The sensors command showed the CPU core temperatures rapidly approaching the maximum temperature for the CPU (100ºC, or 212ºF).  At this point I quickly ran my ‘safety net’ script to throttle down the CPU.

It was then a case of reducing the –max value in the cpufreq-set commands of my experimental script until the temperature was acceptable.  To my surprise it didn’t take a massive reduction, with 1.9GHz resulting in a maximum temperature of around 83ºC (181ºF).  In the interest of safety, along with less fan noise, I settled on 1.7GHz (76ºC, 169ºF).  My final cooling.sh script looked like this:

sudo cpufreq-set --cpu 0 --governor powersave --min 800MHz --max 1.7GHz
sudo cpufreq-set --cpu 1 --governor powersave --min 800MHz --max 1.7GHz
sudo cpufreq-set --cpu 2 --governor powersave --min 800MHz --max 1.7GHz
sudo cpufreq-set --cpu 3 --governor powersave --min 800MHz --max 1.7GHz

Automatic scaling with cpufreqd

All was working well, but running cooling.sh is a manual task and I am forgetful.  The first heat-related system crash during a video call suggested the need for automation.  A quick web search revealed cpufreqd (same package name), which is a daemon (service) that automatically controls the CPU frequency.  The man pages for cpufreqd and cpufreqd.conf (the configuration file) are clear enough.  Here is my finished /etc/cpufreqd.conf file:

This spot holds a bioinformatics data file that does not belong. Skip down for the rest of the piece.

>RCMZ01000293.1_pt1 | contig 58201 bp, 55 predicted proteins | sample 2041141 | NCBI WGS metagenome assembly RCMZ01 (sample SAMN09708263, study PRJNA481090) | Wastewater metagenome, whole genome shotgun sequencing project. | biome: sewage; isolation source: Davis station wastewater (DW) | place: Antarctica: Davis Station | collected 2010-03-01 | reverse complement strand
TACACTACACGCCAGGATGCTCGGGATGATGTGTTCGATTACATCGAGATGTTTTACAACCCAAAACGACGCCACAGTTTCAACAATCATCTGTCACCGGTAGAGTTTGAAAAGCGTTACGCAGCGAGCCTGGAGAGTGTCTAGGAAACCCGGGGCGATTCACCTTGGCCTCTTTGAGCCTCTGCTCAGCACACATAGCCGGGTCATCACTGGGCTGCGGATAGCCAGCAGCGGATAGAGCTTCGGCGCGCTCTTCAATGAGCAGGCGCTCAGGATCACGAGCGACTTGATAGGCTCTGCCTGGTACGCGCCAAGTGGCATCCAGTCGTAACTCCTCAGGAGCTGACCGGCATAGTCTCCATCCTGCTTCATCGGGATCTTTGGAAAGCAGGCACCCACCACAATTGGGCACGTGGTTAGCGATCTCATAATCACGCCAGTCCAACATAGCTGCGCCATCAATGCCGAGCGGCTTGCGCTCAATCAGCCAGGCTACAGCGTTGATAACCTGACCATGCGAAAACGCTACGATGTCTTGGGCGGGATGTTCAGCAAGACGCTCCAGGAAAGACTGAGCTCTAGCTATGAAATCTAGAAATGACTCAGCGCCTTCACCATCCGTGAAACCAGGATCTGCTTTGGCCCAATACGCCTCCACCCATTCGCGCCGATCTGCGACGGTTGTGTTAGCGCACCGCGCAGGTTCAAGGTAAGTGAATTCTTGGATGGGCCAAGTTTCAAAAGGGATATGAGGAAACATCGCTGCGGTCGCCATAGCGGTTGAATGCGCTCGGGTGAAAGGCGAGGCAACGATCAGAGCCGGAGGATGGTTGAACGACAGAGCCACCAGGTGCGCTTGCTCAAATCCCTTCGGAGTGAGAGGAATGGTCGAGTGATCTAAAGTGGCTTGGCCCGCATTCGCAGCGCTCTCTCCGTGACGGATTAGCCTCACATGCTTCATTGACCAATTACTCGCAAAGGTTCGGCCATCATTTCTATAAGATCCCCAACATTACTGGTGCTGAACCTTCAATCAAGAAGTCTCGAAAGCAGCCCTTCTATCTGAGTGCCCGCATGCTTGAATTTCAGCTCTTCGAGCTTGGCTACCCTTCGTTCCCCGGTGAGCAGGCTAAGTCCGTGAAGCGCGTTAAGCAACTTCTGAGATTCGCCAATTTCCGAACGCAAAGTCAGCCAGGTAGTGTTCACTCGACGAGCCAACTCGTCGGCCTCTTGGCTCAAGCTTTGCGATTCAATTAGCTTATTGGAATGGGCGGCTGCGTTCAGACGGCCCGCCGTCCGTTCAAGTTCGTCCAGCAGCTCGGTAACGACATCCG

# /etc/cpufreqd.conf
# Last edited: 1 April 2020

# ----------------------------------------------------------------------
# General settings


# Process ID (PID) file for cpufreqd

# How often to read the system status (seconds)

# Verbosity level (4: warning/error/critical messages only)

# Open a local socket (listen for tools such as cpufreqd-get and cpufreqd-set)
# enable_remote=1

# Restrict access to socket
# remote_group=root


# ----------------------------------------------------------------------




# --------------------------------------------------------------------------------



There are some general options, then come the profiles and rules.  Profiles define CPU  behaviour and rules decide when the profiles are used.  My initial configuration is very basic, with the presence or absence of mains power (the ‘ac’ directive in the two rules above) controlling the CPU speed.

For testing purposes I stopped the cpufreqd service and used foreground mode (cpufreqd -D).  Running cpufreq-info in a separate terminal window revealed that the CPU speed scaled correctly in response to changes in power source.

These two rules cover my needs pretty well, although cpufreqd is far more capable than this.  I created a third profile (see ‘powersave_fullrange’ in the above script) which I would like to be the default behaviour on mains power, with ‘powersave_cooling’ as a fallback profile when the CPU temperature exceeds 80ºC (176ºF).  This will give me the full power of the CPU for bursty activities, but the protection of lower performance for prolonged periods of high processor usage.  Unfortunately the sensors plugin included with cpufreqd is struggling to deal with the sensor information provided by my laptop.  I will post an update if this is resolved.